Effects of Aging on Functional Ability Term Paper
- Length: 4 pages
- Sources: 3
- Subject: Physics
- Type: Term Paper
- Paper: #58532833
Excerpt from Term Paper :
Rockstein and Sussman (1979) defined senescence as the period of life where the human body weakens and declines in function rather than grows, a period which is of course associated with physical aging. There is much individual and cultural variation in this process, this is a gradual process, and it occurs across all cultures and in all individuals. Cultural perceptions of aging were also noted by Rockstein and Sussman to affect functional abilities as individuals grow older. An acceleration of senescence that occurs due to external factors such as disease, tobacco use, alcohol and drug abuse, poor diet, or physical trauma is known as secondary aging, and for the sake of brevity these factors will not be considered here. As people age there are numerous physical changes that take place that affect functional abilities, some obvious and some not so obvious. There are also cognitive changes that occur as a result of the physical changes associated with aging that can also affect an individual's functional abilities.
Sensory system changes beginning in middle age can affect some functional abilities, especially if they are progressive. For example, many people experience more rigidity in the lens of the eye as they get older resulting in presbyopia, myopia or both (farsightedness or nearsightedness). For some this may lead to functional problems with activities such as reading or driving an automobile, but most people can benefit from corrective lenses. The size of the pupil decreases in most people during their late 40's or early 50's resulting in some people having difficulty with night vision or seeing in dimly lit areas (Troll, 1982). This may lead to functional problems at night or in dim light. Nearly 60% of people 65 years of age and older suffer from cataracts and one to three percent suffer from glaucoma, which can affect functional abilities if not treated. There is also a gradual loss of the ability to hear high frequency sounds starting around the late forties, but under normal circumstances this does not seriously impact functional abilities until later in life. Slightly less than 20% of people over the age of 65 have advanced hearing loss (presbycusis) that can affect functional abilities significantly if not corrected. Taste and smell also decline sharply from middle to old age, but this does not typically impair functional abilities.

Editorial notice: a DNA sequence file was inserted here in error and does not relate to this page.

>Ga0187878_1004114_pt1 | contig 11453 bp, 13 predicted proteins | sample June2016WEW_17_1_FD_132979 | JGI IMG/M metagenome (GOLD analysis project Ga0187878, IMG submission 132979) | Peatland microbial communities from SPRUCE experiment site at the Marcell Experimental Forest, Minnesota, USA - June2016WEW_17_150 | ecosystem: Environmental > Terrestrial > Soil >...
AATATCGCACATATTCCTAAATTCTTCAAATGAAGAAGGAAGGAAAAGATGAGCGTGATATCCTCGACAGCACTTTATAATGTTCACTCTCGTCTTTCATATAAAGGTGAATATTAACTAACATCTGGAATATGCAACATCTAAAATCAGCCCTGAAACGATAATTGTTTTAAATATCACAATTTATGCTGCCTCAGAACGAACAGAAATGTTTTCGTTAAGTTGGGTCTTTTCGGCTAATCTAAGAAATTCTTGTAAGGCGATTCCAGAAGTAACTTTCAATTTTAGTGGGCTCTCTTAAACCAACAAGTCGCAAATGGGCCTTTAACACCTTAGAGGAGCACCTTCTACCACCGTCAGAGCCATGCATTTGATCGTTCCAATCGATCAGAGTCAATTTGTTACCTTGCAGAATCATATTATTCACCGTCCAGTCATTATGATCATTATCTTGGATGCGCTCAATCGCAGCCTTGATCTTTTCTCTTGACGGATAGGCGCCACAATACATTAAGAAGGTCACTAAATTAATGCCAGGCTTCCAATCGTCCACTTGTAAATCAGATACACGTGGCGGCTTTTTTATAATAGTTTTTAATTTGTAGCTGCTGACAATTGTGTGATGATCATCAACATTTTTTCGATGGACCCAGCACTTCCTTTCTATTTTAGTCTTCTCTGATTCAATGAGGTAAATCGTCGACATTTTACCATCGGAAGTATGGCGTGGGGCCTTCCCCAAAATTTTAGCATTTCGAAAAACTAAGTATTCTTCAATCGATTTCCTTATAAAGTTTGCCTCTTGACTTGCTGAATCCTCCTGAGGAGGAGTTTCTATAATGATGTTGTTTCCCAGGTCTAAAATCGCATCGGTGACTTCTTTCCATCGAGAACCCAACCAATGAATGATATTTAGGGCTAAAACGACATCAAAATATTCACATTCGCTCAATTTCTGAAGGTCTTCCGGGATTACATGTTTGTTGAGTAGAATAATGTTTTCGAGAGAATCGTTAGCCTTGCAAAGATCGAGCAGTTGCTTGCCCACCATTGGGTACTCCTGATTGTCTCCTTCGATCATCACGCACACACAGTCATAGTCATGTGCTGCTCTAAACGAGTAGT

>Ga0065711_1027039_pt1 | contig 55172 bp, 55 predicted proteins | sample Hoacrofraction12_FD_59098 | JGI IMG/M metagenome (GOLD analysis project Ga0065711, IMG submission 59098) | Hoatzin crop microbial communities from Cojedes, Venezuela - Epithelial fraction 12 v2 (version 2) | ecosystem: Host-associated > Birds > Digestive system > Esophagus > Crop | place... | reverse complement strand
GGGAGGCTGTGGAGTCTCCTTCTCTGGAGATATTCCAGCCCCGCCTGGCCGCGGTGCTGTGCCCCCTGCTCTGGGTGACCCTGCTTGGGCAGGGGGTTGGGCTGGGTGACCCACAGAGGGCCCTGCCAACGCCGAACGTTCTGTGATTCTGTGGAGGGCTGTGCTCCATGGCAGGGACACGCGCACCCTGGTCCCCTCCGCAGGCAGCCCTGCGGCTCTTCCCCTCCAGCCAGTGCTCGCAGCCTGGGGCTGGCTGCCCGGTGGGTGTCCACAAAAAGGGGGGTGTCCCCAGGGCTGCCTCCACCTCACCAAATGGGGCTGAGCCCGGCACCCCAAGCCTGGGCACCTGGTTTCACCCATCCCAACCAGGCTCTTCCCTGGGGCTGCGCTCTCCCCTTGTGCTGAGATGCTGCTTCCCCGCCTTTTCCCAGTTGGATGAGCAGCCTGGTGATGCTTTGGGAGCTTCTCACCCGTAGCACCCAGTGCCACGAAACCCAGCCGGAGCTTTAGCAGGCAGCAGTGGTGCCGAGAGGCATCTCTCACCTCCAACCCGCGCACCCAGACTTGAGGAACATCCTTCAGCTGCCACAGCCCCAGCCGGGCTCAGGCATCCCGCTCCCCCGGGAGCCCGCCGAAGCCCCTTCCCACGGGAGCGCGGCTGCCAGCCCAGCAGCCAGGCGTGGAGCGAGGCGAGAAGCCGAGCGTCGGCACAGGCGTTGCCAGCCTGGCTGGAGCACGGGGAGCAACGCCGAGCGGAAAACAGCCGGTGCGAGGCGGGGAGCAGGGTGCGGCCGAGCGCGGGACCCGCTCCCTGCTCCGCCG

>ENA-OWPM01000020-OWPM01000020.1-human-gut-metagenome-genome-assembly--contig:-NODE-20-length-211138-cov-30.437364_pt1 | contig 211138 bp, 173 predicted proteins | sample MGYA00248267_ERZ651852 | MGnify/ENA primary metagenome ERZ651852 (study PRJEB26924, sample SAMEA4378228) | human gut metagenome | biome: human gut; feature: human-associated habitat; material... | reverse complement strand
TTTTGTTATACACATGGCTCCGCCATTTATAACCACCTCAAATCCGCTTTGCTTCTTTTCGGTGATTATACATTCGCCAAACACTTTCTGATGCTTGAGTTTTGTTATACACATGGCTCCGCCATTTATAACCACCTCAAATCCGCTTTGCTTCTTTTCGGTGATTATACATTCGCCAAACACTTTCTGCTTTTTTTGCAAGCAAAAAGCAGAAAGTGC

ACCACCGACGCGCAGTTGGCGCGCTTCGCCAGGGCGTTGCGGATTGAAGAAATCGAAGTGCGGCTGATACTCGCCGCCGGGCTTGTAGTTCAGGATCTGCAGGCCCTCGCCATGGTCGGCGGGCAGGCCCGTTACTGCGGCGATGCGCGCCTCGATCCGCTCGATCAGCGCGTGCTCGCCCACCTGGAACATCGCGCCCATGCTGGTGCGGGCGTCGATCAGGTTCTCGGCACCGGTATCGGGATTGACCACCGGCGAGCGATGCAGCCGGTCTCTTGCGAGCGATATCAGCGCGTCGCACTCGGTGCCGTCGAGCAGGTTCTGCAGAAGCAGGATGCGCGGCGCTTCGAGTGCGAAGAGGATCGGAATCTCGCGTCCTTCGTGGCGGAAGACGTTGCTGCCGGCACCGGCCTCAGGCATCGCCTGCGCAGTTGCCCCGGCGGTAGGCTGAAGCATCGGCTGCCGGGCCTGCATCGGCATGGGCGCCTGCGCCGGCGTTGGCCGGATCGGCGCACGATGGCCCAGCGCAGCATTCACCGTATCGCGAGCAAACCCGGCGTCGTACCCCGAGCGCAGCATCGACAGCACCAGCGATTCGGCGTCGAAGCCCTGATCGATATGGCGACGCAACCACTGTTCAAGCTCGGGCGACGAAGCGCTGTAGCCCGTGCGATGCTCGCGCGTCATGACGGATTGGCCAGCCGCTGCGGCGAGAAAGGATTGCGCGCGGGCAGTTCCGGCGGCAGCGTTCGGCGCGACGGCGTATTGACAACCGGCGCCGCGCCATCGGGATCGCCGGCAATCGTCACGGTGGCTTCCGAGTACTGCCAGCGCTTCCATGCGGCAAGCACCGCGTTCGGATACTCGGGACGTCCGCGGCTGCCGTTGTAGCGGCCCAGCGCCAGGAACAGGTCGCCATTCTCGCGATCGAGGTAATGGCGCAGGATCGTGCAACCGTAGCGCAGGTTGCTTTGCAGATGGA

Certain functional abilities can be affected by organ changes such as reduced cardiovascular efficiency, diminished lung capacity, and the gradual loss of muscular strength that begins at around age 40 (Al-Abdulwahab, 1999); however, maintaining or developing a vigorous exercise program can greatly reduce the effects of any functional detriments associated with these physical changes. For example, Paterson, Jones, and Rice (2010) reviewed the literature on exercise an aging and found that the implementation of vigorous cardiac exercise three times a week for 30 minutes or more (e.g. walking) or being involved in a weight training program reduced the effects of aging substantially on normal functioning in individuals 65 years and older. These same gains were not obtained by elderly individuals performing daily chores such as gardening, housework, or other chores.
The effects of aging on the central nervous system (CNS) are well documented and a majority of studies concentrate on functional deficits associated with CNS age-related changes. One of the most glaring differences between older and younger people repeatedly appearing in empirical research is the observation of a general slowing in reaction times and a decreased speed of mental processing in elderly compared to younger individuals (e.g., Birren, Butler, Greenhouse, Sokoloff, & Yarrow, 1963). When people are younger they are quick or slow to respond depending on the demands of the situation, whereas as they grow older they require increasingly more time to process information under all circumstances. This reduced speed of processing can affect several functional areas according to Birren el al. And other researchers: (1.) It may account for some of the difficulties older individuals display in remembering new information. (2.) Decreased mental processing speed has been observed on intelligence testing and may explain a great deal of the variance in the decline of IQ scores of elderly individuals. (3.) This decline in processing speed may affect confidence and judgment in fast-paced or unfamiliar environments. (4.) Reduced…